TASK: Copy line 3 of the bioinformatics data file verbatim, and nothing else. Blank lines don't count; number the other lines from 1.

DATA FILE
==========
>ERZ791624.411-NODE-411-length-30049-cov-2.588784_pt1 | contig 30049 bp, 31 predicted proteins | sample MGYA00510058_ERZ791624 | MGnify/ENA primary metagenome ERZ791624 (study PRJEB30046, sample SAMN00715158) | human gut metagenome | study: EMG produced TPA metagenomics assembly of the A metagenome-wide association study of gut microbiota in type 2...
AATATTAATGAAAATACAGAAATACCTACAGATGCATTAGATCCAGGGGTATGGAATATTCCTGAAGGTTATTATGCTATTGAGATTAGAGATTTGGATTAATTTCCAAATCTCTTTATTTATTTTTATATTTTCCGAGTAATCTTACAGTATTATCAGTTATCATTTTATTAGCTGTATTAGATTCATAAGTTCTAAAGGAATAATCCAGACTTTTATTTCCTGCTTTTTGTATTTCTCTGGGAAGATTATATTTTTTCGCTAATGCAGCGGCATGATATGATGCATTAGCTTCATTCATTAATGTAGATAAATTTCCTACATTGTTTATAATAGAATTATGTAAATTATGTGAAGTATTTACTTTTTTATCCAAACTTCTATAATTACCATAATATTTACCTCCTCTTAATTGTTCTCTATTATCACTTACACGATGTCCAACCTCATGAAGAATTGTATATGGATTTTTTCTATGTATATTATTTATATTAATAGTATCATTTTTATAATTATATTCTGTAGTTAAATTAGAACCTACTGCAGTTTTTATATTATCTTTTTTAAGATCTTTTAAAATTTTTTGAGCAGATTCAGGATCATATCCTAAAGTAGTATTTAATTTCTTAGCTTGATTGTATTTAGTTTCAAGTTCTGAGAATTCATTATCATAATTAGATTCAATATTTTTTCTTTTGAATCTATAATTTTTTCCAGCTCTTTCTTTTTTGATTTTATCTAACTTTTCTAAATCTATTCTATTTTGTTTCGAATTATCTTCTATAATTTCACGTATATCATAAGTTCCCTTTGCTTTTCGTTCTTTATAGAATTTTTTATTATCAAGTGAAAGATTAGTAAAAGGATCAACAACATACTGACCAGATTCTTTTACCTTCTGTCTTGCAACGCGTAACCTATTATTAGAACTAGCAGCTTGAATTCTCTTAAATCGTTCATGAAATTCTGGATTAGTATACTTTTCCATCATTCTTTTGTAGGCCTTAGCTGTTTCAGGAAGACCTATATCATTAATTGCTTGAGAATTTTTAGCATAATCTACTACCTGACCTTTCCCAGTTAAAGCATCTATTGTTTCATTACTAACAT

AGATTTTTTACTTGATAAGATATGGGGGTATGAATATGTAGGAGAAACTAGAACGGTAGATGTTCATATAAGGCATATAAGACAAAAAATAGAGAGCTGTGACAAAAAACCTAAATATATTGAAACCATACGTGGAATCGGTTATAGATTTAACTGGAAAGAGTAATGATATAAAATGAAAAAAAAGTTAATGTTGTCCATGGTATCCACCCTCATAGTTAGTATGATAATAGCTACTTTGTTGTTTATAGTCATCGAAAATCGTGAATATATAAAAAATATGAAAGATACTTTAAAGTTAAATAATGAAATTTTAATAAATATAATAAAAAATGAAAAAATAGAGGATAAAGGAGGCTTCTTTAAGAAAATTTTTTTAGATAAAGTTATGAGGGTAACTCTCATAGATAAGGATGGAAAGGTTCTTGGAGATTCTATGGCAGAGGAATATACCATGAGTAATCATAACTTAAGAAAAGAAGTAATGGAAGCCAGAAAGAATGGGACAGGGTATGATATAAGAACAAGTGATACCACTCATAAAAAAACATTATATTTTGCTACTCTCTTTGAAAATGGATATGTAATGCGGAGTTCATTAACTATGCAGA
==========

AGATTTTTTACTTGATAAGATATGGGGGTATGAATATGTAGGAGAAACTAGAACGGTAGATGTTCATATAAGGCATATAAGACAAAAAATAGAGAGCTGTGACAAAAAACCTAAATATATTGAAACCATACGTGGAATCGGTTATAGATTTAACTGGAAAGAGTAATGATATAAAATGAAAAAAAAGTTAATGTTGTCCATGGTATCCACCCTCATAGTTAGTATGATAATAGCTACTTTGTTGTTTATAGTCATCGAAAATCGTGAATATATAAAAAATATGAAAGATACTTTAAAGTTAAATAATGAAATTTTAATAAATATAATAAAAAATGAAAAAATAGAGGATAAAGGAGGCTTCTTTAAGAAAATTTTTTTAGATAAAGTTATGAGGGTAACTCTCATAGATAAGGATGGAAAGGTTCTTGGAGATTCTATGGCAGAGGAATATACCATGAGTAATCATAACTTAAGAAAAGAAGTAATGGAAGCCAGAAAGAATGGGACAGGGTATGATATAAGAACAAGTGATACCACTCATAAAAAAACATTATATTTTGCTACTCTCTTTGAAAATGGATATGTAATGCGGAGTTCATTAACTATGCAGA